Ethiopian Israelis hold pictures of relatives during a protest calling for the government to bring their relatives remaining in Ethiopia to Israel, in front of the Prime Minister s office in Jerusalem, Sunday, Nov. 14, 2021. AP
"Aliyah (immigration) now!" and "Rescue them!", the demonstrators chanted outside Prime Minister Naftali Bennett's office, carrying pictures of family members.
A year of fighting in Ethiopia between Tigray rebels and government forces has left hundreds of thousands in famine-like conditions.
Among the demonstrators was Ethiopian-born Integration Minister Pnina Tamano-Shata, a member of Bennett's diverse coalition government.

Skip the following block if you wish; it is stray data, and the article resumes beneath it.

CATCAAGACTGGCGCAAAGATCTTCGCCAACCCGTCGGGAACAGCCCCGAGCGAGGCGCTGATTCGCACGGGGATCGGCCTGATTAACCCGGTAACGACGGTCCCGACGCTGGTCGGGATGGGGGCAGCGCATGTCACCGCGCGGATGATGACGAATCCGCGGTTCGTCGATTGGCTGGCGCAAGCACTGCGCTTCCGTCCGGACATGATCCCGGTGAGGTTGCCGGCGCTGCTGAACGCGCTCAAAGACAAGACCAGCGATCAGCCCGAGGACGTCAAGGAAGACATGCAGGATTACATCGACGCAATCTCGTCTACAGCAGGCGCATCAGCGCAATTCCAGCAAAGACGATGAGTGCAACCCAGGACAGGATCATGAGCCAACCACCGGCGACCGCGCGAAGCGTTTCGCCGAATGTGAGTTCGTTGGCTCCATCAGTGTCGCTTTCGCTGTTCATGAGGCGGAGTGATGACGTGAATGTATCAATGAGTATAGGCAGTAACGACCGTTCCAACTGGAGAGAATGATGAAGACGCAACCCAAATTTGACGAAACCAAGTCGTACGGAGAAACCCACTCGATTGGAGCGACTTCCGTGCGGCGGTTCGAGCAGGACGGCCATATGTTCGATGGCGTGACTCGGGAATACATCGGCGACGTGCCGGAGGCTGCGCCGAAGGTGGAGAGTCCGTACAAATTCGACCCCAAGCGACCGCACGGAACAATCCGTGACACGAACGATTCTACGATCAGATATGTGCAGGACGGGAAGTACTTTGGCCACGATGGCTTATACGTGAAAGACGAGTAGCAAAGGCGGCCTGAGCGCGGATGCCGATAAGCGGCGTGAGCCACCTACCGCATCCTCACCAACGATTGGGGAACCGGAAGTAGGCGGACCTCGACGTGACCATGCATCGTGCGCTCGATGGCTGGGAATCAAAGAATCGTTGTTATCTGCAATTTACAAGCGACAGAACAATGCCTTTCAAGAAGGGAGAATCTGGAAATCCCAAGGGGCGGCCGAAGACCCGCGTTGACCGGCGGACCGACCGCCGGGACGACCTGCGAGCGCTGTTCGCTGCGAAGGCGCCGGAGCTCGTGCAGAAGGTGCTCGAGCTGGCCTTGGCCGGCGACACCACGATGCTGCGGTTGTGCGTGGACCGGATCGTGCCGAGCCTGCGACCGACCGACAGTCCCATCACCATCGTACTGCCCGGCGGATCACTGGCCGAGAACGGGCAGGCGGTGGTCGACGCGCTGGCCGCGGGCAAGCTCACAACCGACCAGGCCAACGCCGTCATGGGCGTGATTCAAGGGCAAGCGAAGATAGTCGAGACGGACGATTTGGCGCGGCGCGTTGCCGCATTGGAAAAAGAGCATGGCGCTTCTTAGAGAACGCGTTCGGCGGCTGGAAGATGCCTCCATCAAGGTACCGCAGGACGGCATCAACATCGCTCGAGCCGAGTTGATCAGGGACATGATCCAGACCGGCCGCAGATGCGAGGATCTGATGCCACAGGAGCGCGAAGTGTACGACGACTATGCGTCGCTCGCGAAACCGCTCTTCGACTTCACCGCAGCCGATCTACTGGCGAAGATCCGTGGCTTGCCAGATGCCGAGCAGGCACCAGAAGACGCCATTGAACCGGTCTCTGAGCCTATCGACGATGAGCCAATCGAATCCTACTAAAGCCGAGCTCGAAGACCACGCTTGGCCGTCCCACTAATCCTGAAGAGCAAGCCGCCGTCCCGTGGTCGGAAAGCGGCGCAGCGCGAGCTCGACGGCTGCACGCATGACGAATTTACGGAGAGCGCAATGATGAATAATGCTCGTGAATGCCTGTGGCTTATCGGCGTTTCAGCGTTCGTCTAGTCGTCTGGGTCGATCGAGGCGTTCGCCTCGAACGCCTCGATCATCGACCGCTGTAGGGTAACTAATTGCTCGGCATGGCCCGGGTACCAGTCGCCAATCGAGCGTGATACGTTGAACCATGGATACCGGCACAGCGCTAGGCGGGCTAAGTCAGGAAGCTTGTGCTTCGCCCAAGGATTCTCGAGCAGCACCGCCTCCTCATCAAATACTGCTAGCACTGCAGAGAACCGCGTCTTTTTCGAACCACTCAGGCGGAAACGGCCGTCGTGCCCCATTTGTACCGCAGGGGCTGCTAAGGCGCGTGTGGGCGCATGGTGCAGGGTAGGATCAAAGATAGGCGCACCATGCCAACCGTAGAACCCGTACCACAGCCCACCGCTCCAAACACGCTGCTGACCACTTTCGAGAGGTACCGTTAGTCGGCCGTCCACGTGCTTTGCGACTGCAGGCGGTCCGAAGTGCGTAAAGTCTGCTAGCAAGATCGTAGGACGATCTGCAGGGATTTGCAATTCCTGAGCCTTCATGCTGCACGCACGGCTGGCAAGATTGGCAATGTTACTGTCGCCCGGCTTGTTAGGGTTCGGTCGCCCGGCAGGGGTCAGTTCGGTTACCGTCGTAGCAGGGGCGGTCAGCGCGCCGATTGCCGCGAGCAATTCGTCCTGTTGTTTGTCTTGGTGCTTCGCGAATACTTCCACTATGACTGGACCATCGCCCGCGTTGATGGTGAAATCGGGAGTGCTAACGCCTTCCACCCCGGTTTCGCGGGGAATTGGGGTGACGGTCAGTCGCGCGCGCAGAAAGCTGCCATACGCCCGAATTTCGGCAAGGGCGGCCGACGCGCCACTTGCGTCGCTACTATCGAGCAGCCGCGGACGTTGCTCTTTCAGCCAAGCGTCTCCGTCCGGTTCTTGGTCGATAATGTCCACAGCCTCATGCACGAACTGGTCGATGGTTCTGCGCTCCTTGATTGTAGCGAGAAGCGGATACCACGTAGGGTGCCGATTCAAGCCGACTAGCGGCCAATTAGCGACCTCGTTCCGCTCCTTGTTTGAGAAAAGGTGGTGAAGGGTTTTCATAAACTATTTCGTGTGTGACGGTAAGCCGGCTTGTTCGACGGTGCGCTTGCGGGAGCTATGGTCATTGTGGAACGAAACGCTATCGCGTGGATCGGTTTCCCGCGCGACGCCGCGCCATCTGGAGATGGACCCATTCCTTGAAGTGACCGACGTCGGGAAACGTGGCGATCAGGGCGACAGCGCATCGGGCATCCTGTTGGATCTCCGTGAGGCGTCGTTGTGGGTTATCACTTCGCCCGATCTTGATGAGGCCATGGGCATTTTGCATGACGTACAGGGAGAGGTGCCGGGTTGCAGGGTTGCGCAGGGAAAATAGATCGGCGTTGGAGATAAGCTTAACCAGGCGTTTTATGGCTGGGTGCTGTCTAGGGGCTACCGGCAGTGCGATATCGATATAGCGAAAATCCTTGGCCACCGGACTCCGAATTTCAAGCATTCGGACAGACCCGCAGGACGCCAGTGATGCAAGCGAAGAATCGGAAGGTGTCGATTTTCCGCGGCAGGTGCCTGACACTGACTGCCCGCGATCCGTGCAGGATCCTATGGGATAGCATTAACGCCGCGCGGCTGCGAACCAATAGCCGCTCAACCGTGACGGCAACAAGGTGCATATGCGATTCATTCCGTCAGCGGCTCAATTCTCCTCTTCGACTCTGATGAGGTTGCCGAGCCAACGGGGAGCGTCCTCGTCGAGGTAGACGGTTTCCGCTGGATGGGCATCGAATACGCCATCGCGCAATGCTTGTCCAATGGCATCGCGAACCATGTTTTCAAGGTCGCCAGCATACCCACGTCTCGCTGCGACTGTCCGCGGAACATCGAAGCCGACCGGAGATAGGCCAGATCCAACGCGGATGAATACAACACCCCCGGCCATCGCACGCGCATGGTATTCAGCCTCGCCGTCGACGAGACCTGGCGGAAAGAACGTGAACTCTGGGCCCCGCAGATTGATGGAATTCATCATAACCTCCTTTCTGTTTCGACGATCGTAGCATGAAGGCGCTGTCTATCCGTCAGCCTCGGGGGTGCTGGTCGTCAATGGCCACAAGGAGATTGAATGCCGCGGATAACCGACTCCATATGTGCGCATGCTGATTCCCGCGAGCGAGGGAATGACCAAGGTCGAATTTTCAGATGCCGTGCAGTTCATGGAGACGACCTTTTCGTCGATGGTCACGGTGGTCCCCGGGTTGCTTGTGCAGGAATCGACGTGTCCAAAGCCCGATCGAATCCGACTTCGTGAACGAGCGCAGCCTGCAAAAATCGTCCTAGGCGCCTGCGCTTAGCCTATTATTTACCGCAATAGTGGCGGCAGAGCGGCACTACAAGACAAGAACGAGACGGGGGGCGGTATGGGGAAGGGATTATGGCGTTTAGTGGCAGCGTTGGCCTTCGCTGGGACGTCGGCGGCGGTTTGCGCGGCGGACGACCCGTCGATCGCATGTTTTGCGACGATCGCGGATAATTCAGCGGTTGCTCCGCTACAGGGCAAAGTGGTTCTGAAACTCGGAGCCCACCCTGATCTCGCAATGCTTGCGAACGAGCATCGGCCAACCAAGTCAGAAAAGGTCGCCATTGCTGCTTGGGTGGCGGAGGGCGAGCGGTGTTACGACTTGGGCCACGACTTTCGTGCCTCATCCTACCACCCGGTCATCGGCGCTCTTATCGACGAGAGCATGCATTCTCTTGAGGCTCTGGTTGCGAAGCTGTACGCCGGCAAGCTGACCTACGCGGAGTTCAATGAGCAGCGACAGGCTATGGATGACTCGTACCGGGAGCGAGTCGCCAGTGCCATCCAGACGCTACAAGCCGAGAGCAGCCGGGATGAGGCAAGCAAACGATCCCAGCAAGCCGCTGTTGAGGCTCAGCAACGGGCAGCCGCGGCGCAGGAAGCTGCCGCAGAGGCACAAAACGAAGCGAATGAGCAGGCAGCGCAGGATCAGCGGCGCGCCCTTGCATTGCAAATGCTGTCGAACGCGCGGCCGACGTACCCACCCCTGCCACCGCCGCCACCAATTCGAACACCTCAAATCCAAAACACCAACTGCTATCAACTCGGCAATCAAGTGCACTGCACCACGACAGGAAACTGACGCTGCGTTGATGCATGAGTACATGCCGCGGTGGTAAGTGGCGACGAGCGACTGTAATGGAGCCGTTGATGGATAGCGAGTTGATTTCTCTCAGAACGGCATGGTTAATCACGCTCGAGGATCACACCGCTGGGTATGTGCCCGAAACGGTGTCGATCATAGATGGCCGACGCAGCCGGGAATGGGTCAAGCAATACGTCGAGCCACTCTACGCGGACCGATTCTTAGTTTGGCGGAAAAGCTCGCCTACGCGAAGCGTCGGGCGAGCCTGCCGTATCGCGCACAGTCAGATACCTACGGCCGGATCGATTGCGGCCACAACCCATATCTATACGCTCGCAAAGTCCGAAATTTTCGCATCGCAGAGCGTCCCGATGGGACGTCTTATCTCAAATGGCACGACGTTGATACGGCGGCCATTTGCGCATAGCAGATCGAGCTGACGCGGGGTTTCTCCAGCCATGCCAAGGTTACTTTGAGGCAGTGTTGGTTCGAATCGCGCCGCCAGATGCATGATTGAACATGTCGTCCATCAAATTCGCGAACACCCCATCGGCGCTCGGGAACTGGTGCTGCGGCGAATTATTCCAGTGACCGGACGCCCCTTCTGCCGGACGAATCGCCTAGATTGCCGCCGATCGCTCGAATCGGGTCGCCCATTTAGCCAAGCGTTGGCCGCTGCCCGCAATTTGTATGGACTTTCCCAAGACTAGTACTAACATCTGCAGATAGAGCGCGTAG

"I vow not to abandon this battle to bring our families to Israel," she said.
According to a support committee, the interior and immigration ministries have agreed to assist in reuniting 5,000 Ethiopians with family members living in Israel.
But ministry officials, contacted by AFP, said no such decision has been taken.
Israel's Ethiopian Jewish community, known as Falashas, number more than 140,000. They often complain of discrimination and lack of government support.
In late 2020, the Israeli government authorised 2,000 Falashas with families in the Israel to immigrate.
The Falashas insist on aliya, or their "right of return", an Israeli law which allows Jews from anywhere in the world to resettle and obtain automatic citizenship.
Israeli religious authorities were slow to recognise the Ethiopians as Jews.
It was only in 1984, and then in 1991, that the Jewish state organised massive air lifts for around 80,000 Ethiopians, many of whom ended up living in the occupied West Bank.